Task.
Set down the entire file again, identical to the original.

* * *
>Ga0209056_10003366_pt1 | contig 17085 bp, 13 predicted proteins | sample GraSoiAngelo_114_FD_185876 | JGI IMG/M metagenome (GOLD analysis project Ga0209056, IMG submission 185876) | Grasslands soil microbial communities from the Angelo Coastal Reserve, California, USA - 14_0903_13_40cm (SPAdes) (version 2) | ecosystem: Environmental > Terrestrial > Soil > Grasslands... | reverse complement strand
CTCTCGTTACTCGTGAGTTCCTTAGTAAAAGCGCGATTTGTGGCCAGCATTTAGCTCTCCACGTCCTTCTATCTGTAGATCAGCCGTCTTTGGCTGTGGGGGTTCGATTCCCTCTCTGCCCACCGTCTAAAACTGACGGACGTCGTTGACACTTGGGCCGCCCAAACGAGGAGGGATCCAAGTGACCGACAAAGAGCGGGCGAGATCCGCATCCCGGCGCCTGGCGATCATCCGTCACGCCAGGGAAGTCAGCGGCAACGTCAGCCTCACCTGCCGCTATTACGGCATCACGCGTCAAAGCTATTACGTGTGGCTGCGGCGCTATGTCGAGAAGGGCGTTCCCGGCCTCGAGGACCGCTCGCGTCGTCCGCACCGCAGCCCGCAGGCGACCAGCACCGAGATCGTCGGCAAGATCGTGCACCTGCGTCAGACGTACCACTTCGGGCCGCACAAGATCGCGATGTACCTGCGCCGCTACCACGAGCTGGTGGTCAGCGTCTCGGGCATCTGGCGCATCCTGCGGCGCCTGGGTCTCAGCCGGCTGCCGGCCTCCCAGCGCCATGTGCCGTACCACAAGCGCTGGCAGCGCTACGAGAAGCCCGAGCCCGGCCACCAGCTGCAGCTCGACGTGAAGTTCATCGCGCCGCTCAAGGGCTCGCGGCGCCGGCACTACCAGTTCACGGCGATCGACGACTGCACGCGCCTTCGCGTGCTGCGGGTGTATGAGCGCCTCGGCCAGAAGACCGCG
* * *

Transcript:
>Ga0209056_10003366_pt1 | contig 17085 bp, 13 predicted proteins | sample GraSoiAngelo_114_FD_185876 | JGI IMG/M metagenome (GOLD analysis project Ga0209056, IMG submission 185876) | Grasslands soil microbial communities from the Angelo Coastal Reserve, California, USA - 14_0903_13_40cm (SPAdes) (version 2) | ecosystem: Environmental > Terrestrial > Soil > Grasslands... | reverse complement strand
CTCTCGTTACTCGTGAGTTCCTTAGTAAAAGCGCGATTTGTGGCCAGCATTTAGCTCTCCACGTCCTTCTATCTGTAGATCAGCCGTCTTTGGCTGTGGGGGTTCGATTCCCTCTCTGCCCACCGTCTAAAACTGACGGACGTCGTTGACACTTGGGCCGCCCAAACGAGGAGGGATCCAAGTGACCGACAAAGAGCGGGCGAGATCCGCATCCCGGCGCCTGGCGATCATCCGTCACGCCAGGGAAGTCAGCGGCAACGTCAGCCTCACCTGCCGCTATTACGGCATCACGCGTCAAAGCTATTACGTGTGGCTGCGGCGCTATGTCGAGAAGGGCGTTCCCGGCCTCGAGGACCGCTCGCGTCGTCCGCACCGCAGCCCGCAGGCGACCAGCACCGAGATCGTCGGCAAGATCGTGCACCTGCGTCAGACGTACCACTTCGGGCCGCACAAGATCGCGATGTACCTGCGCCGCTACCACGAGCTGGTGGTCAGCGTCTCGGGCATCTGGCGCATCCTGCGGCGCCTGGGTCTCAGCCGGCTGCCGGCCTCCCAGCGCCATGTGCCGTACCACAAGCGCTGGCAGCGCTACGAGAAGCCCGAGCCCGGCCACCAGCTGCAGCTCGACGTGAAGTTCATCGCGCCGCTCAAGGGCTCGCGGCGCCGGCACTACCAGTTCACGGCGATCGACGACTGCACGCGCCTTCGCGTGCTGCGGGTGTATGAGCGCCTCGGCCAGAAGACCGCG